Explain Why You Were Fired and Still Get the Job
“If you accomplished so much there, why did you leave your previous job?”
If you don’t have an answer, this article is for you. All of us end up being let go at some point in our lives. Don’t feel shame about it. Instead, craft a diplomatic narrative-and be smart about what you disclose!
The truth may be that you were a victim of corporate restructuring, office politics, or incompetent leadership. All of those things fall outside of your control, but only one of them is a kosher interview answer.
And make no mistake: being fired will come up in your interview, so prepare your response with our guide. Take it from the New York recruiting firm.
Do Not Blame Anyone
Blaming anyone else for your termination is counter-productive. You will come off as bitter no matter how you phrase it. The best strategy is to avoid blame altogether-even the insinuation of it will send negative signals to the interviewer, immediately tainting your relationship with doubt.
It doesn’t matter if your boss was incompetent, if your coworkers took credit for your work, or if somebody backstabbed you. Do not mention one whiff of it. Being the best software engineer or legal counselor in town will not make up for the damage this inflicts on your image.
It’s an exercise in diplomacy and professional detachment. Interviewers want positive people who will champion their cultures and take full responsibility for their actions, so blaming anyone else for your termination tells people that you don’t take responsibility. The cold hard truth doesn’t factor into the equation here because the scenario calls for projecting a professional image.
Pointing out other people’s failures frames you as someone who shifts blame. That’s how blame truly undercuts your chances to land a job, so make this your guiding principle: do not blame anyone.
Besides, rising above blame to focus on the positive aspects of your professional transition will help the interviewer associate you with positive thoughts instead of negative ones. At the very least he or she will appreciate your great attitude-and that’s what employers want to see.
Highlight Changing Circumstances
Companies change all the time, and everyone has become familiar with the phrase “corporate restructuring.” These elements are beyond your control-and employers recognize that. Play up these unavoidable circumstances, and, if possible, even empathize with the leadership’s decisions to do so. You should consider empathizing with the decision on the surface because it shows that you not only understood the company deeply, but that you can control your emotional response to bad news. Who wouldn’t want an employee like that?
It’s as strategic as it is diplomatic: refusing to say anything bad about your past employers also builds trust with the interviewer by demonstrating your commitment to discretion. They won’t hire you if they expect to be bad-mouthed when you move on.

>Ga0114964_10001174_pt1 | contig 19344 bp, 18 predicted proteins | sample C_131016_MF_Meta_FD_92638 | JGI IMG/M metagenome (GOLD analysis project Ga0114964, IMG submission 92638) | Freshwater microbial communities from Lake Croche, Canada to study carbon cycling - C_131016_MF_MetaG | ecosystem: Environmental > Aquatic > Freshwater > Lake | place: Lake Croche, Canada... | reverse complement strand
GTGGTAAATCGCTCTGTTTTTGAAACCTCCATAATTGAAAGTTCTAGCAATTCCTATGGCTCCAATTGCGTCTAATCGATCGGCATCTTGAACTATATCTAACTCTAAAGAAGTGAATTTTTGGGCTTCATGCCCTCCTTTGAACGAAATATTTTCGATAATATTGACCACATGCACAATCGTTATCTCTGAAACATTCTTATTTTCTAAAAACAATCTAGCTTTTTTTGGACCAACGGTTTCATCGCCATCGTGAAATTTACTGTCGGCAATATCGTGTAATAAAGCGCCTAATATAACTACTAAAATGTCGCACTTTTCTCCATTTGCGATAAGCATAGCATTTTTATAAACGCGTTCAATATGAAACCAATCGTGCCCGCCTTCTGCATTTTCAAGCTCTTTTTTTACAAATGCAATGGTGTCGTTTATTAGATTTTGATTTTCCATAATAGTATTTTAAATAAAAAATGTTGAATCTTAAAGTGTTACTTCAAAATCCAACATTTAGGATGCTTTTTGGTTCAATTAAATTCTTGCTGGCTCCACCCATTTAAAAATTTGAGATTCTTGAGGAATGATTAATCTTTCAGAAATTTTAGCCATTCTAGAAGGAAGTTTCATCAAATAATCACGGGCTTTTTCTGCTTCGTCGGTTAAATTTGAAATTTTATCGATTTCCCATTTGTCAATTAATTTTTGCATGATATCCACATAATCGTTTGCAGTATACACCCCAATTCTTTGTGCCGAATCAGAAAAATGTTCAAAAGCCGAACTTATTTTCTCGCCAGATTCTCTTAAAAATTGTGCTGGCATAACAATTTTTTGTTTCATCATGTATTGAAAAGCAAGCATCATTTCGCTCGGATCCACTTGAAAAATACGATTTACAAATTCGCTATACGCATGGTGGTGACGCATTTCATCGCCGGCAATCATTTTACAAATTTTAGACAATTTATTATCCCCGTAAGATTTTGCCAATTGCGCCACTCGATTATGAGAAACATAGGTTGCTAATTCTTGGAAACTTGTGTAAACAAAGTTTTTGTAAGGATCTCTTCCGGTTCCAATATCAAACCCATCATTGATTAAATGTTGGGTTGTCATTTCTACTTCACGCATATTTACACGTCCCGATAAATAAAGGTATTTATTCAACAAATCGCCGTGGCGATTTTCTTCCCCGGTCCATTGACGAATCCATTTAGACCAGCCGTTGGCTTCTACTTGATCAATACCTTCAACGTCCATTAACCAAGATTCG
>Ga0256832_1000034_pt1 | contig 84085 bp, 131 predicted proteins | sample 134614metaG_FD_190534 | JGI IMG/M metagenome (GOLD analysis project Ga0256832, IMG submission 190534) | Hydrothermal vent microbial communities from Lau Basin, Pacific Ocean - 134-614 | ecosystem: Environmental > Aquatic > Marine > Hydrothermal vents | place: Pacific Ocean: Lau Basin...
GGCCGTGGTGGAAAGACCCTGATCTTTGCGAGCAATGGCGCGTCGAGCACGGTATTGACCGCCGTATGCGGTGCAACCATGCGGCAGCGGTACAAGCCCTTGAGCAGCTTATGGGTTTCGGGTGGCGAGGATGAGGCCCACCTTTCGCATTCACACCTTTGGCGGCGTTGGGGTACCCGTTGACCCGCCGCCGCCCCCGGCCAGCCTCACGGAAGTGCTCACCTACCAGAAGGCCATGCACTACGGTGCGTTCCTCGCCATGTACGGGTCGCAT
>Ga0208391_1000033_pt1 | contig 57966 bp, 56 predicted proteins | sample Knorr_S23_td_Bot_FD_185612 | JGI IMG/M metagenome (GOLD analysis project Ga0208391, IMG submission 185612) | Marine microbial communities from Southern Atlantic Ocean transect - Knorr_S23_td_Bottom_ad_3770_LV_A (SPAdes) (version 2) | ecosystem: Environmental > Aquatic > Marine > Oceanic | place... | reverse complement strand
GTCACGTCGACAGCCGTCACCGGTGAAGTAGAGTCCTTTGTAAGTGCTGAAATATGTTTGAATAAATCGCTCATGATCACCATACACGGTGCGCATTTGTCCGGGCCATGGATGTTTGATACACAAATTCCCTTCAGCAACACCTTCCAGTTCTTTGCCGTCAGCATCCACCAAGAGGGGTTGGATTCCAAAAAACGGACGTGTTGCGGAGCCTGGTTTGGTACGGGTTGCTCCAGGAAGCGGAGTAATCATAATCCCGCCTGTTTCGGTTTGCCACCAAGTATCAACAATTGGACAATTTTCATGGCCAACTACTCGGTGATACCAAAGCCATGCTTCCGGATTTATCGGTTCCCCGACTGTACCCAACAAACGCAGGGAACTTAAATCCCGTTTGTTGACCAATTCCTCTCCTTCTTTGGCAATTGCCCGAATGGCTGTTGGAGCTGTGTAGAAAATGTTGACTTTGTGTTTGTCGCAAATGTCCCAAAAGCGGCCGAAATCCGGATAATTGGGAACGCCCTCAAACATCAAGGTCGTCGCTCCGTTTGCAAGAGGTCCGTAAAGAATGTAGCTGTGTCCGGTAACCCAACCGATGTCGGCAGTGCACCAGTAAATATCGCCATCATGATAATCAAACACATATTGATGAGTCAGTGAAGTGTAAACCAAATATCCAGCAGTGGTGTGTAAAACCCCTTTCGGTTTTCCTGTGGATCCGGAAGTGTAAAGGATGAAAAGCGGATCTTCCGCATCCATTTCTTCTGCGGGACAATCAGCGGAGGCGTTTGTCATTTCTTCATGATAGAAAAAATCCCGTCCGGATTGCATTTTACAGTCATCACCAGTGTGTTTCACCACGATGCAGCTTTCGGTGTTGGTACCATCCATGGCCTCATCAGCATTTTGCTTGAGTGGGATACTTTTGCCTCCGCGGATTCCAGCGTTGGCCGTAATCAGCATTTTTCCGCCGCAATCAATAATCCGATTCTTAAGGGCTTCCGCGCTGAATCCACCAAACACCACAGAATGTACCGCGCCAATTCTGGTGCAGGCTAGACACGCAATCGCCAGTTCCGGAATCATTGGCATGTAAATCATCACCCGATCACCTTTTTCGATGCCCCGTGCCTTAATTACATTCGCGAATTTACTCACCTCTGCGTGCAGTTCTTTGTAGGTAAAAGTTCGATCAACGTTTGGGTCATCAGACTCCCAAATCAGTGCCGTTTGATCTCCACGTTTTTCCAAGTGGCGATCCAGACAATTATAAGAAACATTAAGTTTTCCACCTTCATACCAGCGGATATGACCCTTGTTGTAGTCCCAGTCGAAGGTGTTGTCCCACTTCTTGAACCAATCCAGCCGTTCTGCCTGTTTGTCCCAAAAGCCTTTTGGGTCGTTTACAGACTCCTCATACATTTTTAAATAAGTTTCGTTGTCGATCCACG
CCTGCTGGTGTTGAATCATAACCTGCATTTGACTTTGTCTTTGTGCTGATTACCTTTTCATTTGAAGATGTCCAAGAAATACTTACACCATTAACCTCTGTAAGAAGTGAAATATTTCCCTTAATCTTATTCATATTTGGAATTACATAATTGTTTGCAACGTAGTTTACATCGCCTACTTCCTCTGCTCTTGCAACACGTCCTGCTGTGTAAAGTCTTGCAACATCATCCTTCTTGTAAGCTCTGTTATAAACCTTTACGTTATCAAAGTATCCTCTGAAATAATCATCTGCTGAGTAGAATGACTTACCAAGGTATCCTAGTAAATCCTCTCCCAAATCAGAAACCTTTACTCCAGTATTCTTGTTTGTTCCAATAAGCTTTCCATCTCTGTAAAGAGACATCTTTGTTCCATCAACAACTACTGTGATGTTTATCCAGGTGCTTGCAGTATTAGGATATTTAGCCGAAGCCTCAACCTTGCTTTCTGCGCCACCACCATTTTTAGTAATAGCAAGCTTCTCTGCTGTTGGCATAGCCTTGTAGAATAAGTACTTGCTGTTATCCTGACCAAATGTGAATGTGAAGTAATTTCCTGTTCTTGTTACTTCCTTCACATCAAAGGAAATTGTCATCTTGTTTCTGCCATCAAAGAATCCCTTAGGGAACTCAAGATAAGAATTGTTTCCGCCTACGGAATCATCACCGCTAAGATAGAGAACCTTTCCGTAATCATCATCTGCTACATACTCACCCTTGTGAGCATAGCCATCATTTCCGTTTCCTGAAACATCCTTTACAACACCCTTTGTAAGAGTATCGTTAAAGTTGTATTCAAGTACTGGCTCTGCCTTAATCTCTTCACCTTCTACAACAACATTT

Draw the interviewer into your narrative further by ending this on a positive note. Mention that you valued your time there as well as how much you learned, even if that place had severe cultural or operational problems in reality.
Mention Others Let Go Too
Citing other examples of termination makes your case seem impersonal, which should be the goal. Mention specific names and roles that the company terminated alongside you-even if it’s just “Mike the Janitor.” This instantly removes any personal undertones from your narrative.
Name people who worked in your department whenever possible. If not, you might be able to say, “one or two people were cut from each department or team, and I just happened to be one of them.”
If you were the only one let go, reframe it as a departmental or budget issue. Always focus on divorcing your termination from performance issues. Cultural shifts happen with new leadership and hires, so you can also say that a new leader wanted to create a new legal counsel team from scratch. There are several directions to take.
Leaving on Good Terms
Say something nice about your past employers, even if you resent your old boss or team. Doing so demonstrates your ability to champion a positive professional culture. This makes your termination seem like an amicable split with no regrets-simply one of life’s unavoidable turns.
But what if you didn’t leave on good terms? There are several plays to make:
- Use a friendly coworker for a reference
- Label your departure as a cultural difference with new leadership or values
- Say that the team’s circumstances changed and it was no longer a good fit
At the end of the day you need to bring together everything into a single positive narrative. That’s the key. Withhold all blame, focus on factors outside of your control, reframe everything as a positive experience, and roll onto the next part of the interview with your head held high.
Need help crafting your positive termination story? Get in touch with us at The Career Path Group to craft your positive narrative and find a company that deserves you in New York and the D.C. Metro area.